According to the Journal for Nurse Practitioners, telehealth visits can be just as effective as in-person visits for certain conditions, including concussion management. They also help decrease emergency room visits and illness severity, resulting in improved health outcomes. Given that telehealth solutions can be accessed from anywhere in the world, they are also valuable for PCS patients who live in underserved communities.5 While in isolation, it is a good opportunity for PCS patients to explore the potential of telemedicine for concussion care.
4) Track health and activity
Keeping a journal of day-to-day activities can be beneficial for PCS patients for a variety of reasons. Using a journal can help patients plan their days ahead of time to ensure they are sticking to a routine or following concussion management guidelines if they are having trouble with memory loss. A journal can also be useful for PCS patients who may want to reflect back on their days and determine any causes or effects of setbacks which have occurred throughout the day.6
Documenting symptoms can also be extremely beneficial to healthcare professionals, who will be better equipped to assess symptoms and severity if they are recorded daily. For those seeking online PCS support groups while in isolation, it is common for participants to read their journal entries aloud. Sharing obstacles, challenges and successes with other survivors of brain injury can be extremely empowering on the road to recovery.
5) Avoid media saturation
Now is not the time to continuously refresh your web browser for the latest COVID-19 news or watch hourly news coverage for updates. PCS patients are already combatting heightened anxiety levels as a result of their injuries and continuous updates on public health crises or a spiraling global economy will only serve to aggravate the situation and could result in increased bouts of depression, sleep disturbance, fatigue, irritability and agitation.7 Explore alternatives to keep your mind active and entertained, including online exercise videos, household chores, arts and crafts, trying new recipes, listening to audiobooks or podcasts, medication or playing a musical instrument.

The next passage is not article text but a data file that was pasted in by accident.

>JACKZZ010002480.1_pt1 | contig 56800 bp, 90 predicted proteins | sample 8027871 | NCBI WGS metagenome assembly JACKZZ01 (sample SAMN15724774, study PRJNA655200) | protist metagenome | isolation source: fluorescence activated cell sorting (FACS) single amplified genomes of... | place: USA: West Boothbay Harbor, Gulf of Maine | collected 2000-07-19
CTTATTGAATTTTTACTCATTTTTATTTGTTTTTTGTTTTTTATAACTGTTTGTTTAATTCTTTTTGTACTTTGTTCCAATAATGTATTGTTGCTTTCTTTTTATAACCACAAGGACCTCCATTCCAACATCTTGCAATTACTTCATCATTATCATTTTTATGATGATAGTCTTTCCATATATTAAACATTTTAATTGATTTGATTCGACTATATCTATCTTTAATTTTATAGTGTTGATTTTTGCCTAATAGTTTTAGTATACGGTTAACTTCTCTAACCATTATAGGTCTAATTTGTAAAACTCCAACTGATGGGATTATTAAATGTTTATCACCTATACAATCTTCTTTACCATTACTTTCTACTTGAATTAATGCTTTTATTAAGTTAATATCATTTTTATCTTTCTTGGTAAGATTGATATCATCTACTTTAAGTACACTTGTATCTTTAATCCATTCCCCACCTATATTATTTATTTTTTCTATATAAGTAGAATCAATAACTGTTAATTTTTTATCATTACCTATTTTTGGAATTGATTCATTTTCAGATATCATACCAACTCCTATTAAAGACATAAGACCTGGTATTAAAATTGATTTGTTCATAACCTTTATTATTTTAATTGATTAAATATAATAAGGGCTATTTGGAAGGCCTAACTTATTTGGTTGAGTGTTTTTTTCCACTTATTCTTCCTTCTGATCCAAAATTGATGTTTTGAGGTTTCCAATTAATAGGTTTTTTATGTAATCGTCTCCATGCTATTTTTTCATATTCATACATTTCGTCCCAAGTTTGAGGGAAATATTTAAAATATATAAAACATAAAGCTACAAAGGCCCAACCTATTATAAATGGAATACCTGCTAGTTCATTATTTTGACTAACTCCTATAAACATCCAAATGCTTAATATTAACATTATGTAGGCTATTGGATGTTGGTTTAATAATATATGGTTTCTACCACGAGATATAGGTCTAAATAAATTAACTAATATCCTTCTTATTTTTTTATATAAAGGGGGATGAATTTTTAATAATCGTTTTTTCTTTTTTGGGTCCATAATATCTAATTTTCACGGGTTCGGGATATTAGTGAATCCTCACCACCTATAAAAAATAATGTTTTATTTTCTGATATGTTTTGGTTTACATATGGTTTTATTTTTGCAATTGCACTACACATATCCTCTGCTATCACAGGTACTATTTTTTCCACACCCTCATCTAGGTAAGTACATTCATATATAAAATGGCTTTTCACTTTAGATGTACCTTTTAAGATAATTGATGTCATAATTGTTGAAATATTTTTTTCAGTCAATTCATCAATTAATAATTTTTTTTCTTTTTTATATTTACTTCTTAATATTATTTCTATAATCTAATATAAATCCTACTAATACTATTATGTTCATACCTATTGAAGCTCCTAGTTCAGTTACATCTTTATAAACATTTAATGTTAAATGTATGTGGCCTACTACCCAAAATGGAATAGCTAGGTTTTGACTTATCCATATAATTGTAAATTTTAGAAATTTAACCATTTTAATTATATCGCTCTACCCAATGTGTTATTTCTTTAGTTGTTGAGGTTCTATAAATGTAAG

An invisible illness, PCS can often be overlooked or misunderstood. For those managing symptoms in isolation, support is needed now more than ever. For guidance managing relationships with loved ones during this changing time, read our blog addressing the preservation of relationships post-TBI.
1 “PCS Resources,” Concussion Legacy Foundation. www.concussionfoundation.org/PCS-resources/what-is-PCS, April 14, 2020.
2 Center of Excellence for Medical Multimedia, “What impact will moderate or severe TBI have on a person’s life?” Brainline, www.brainline.org/article/what-impact-will-moderate-or-severe-tbi-have-persons-life, August 9, 2018.
3 Johnson, Melissa. “31 Strategies for Living with a Brain Injury,” Brainline, www.brainline.org/article/31-strategies-living-brain-injury October 25, 2016.
4 “A guide to recovering from mild head injury, concussion and mild traumatic brain injury,” Head Injury Symptoms. www.headinjurysymptoms.org/dissociation/4591477452, April 12, 2020.
5 Marckmann, Cynde and Diane John, “Telemedicine, Quality Initiative for Concussion Management,” The Journal for Nurse Practitioners, vol. 16 (2020).
6 Fowler Kennedy Sport Management Clinic & St. Joseph’s Healthcare London. “Post-concussion symptom management guidelines,” www.fowlerkennedy.com/wp-content/uploads/2017/02/Post-Concussion-Treatment-Guidelines.pdf, April 13, 2020.
7 “Study: Playing smartphone app aids concussion recovery in teens,” The Ohio State University Wexner Medical Center, ScienceDaily, www.sciencedaily.com/releases/2017/08/170816110133.html. 16 August 2017.